Yesterday I took the time to journal my media consumption. I placed note on where I went to find media, how much time I spent, and what I liked and disliked about the source. When analyzing my results I realized that most of the media interfacing I do is through the internet, more specifically on my phone. The convenience of having a smart phone allows me to constantly access the web. The ease of downloading an app to update you on the news makes it incredibly simple to stay in touch with the surrounding world. Being a journalism student it is incredibly important for me to keep updated on breaking news. I have The New York Times app on my phone, which allows me to access an online version of the paper everyday, as well as continually updating me on news as it progresses.
In the search for entertainment, another main function of media, I tend to watch Netflix, check Facebook and twitter, and download music. Facebook, twitter, and iTunes are all available on my smartphone just like the news. As a student, convenience is a major factor. I don’t always carry my laptop around or have internet connection, however, my phone is always connected.
When deciding whether or not to trust the media, a major topic discussed within this class, I base my decision on the source. If the source is acclaimed and has been around for a substantial amount of time it becomes easier for me to trust what they present. However, when reading a Facebook post I try to determine what the underlying purpose of the post is. Is the post’s purpose to entertain, shock, or inform? The writer’s intent makes all of the difference!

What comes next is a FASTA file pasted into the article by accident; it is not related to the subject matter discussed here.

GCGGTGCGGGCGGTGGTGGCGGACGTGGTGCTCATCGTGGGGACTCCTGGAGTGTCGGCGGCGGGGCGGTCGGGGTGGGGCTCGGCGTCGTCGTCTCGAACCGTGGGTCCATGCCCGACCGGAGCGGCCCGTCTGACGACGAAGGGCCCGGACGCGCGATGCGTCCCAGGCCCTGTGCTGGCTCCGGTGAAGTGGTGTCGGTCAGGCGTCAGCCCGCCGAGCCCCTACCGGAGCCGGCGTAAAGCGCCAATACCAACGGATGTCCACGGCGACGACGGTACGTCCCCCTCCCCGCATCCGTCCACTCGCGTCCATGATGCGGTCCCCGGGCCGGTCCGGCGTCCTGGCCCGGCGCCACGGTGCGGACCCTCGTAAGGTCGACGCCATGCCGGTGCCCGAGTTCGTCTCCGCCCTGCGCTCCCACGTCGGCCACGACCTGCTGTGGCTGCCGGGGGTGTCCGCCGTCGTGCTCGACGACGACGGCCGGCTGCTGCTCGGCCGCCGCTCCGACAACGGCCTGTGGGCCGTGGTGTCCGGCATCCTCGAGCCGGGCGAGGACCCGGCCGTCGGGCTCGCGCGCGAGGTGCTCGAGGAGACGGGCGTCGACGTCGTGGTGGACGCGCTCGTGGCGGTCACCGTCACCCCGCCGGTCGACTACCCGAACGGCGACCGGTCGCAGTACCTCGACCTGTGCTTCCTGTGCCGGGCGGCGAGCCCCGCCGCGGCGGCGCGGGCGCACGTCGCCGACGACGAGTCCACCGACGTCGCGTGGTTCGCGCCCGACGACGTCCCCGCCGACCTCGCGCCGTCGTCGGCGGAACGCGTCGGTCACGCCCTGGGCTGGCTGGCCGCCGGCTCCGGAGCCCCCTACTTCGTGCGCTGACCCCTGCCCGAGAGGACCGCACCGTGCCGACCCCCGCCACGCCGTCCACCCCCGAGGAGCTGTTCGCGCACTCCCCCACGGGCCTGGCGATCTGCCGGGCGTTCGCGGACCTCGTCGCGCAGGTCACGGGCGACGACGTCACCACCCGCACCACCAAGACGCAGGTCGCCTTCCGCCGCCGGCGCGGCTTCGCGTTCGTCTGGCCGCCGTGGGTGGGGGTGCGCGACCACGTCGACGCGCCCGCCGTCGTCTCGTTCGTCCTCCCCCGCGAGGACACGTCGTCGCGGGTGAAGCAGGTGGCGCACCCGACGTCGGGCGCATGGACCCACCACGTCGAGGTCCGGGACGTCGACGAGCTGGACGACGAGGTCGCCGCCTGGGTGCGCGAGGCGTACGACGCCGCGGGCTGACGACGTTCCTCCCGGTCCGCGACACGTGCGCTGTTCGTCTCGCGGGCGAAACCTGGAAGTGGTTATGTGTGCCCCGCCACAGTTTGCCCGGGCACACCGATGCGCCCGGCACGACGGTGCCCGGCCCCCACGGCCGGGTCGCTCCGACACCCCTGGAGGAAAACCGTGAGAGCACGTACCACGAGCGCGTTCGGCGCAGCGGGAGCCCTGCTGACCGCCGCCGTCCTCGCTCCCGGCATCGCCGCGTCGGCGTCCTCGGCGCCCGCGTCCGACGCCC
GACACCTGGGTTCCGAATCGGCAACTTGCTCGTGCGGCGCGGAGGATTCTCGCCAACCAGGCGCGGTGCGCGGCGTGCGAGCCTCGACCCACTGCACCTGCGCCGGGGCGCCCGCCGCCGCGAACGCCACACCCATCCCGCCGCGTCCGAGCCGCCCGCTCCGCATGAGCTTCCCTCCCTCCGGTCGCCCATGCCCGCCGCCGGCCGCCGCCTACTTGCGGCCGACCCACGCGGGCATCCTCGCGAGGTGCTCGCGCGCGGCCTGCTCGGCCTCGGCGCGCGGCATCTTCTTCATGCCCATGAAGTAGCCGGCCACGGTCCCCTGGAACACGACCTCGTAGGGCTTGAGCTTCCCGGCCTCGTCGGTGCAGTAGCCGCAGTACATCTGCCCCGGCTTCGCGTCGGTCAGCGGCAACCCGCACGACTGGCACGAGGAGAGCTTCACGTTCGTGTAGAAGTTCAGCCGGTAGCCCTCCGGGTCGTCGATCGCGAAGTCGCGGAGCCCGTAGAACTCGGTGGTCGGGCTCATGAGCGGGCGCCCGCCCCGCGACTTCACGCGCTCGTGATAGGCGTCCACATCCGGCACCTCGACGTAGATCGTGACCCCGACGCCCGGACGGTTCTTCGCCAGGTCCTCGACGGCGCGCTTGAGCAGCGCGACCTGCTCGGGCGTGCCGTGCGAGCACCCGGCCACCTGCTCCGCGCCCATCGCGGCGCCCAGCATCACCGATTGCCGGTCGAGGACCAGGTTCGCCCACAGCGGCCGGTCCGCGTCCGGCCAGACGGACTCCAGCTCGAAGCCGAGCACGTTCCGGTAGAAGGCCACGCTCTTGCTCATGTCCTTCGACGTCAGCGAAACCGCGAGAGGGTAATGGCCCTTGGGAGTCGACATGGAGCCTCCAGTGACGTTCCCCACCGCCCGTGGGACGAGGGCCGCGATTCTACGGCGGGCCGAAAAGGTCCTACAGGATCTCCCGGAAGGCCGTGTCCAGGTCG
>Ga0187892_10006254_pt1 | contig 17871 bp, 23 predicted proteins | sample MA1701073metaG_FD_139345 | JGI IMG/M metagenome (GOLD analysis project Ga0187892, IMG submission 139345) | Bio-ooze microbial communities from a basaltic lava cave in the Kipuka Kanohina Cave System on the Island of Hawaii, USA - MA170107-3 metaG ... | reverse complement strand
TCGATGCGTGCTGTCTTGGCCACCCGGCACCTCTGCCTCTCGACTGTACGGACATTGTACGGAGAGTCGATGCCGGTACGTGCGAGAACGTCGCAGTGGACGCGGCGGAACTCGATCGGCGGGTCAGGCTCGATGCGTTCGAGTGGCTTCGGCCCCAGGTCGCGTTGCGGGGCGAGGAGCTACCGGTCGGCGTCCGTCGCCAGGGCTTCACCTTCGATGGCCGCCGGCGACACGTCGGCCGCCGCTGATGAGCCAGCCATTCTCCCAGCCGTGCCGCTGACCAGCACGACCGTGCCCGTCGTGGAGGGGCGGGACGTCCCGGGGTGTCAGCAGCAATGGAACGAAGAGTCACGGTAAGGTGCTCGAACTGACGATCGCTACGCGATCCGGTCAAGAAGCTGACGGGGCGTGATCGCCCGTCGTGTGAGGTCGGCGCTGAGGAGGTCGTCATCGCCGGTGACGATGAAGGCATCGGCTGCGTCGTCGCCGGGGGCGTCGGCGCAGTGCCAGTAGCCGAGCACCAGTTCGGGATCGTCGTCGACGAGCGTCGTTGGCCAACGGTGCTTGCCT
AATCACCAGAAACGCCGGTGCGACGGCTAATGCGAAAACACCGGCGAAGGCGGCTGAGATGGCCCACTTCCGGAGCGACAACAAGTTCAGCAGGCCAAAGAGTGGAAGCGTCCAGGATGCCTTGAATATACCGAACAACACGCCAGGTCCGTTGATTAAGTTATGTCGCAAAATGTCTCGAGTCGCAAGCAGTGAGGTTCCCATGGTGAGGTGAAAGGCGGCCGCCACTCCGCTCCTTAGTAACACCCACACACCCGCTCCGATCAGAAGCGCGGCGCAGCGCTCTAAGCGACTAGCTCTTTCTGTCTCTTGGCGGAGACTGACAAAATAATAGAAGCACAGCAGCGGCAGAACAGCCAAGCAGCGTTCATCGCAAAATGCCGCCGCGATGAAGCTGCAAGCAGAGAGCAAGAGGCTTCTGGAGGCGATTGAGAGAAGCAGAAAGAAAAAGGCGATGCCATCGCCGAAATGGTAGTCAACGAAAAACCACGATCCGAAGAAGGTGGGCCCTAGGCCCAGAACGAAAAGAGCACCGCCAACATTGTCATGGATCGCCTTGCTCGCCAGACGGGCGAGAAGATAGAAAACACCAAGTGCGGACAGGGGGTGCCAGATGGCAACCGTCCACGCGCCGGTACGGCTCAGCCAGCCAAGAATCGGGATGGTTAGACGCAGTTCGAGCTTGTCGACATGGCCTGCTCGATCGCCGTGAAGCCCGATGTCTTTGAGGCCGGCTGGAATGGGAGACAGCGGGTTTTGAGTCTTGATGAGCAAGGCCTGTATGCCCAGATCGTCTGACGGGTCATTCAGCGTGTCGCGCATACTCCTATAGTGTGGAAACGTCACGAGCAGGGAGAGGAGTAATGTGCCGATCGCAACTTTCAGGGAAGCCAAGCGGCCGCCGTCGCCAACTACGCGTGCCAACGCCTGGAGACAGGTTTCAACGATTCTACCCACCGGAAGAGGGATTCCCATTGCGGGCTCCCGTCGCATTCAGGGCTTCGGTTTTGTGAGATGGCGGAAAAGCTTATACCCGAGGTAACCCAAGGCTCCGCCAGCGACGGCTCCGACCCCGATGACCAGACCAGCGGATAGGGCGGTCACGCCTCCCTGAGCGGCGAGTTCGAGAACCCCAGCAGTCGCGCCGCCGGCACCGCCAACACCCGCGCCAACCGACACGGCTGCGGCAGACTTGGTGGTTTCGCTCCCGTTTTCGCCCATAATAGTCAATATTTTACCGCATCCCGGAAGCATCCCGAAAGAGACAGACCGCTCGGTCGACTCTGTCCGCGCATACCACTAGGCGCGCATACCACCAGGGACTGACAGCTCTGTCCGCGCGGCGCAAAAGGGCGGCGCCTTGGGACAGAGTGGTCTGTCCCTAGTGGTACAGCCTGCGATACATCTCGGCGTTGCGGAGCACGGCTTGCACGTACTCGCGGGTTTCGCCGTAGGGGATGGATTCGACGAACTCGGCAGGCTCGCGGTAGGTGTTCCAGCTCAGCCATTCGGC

It becomes slightly more complicated when reading twitter posts by news organizations. While normally I would trust a direct story written on a newspaper’s website, twitter posts are updated at an alarming rate. Posts concerning breaking news tend to appear way before a website can be updated. Therefore, I am careful to question whether or not the same amount of fact checking was considered necessary. The fast pace of media today is a blessing and a curse. While the ability to alert the public of supposed events as soon as possible is wonderful, the time it takes to print out a newspaper allows for much more insurance against incorrect information. When you first read a post by a news organization, one can often go back later and find an adjusted post regarding the same situation.
Regardless of the higher possibility of receiving false information, the convenience of getting information right to your phone and as soon as it can be reported, largely out ways the consequences. I also believe that the fast pace of media is encouraging journalists to become more thorough. The importance of getting all the facts correct the first time they investigate a story becomes much more important. Our current, technologically run, generation could in fact be forcing professionals to become even better at their jobs; they can no longer always depend on the assistance of a fact checker and/or editor.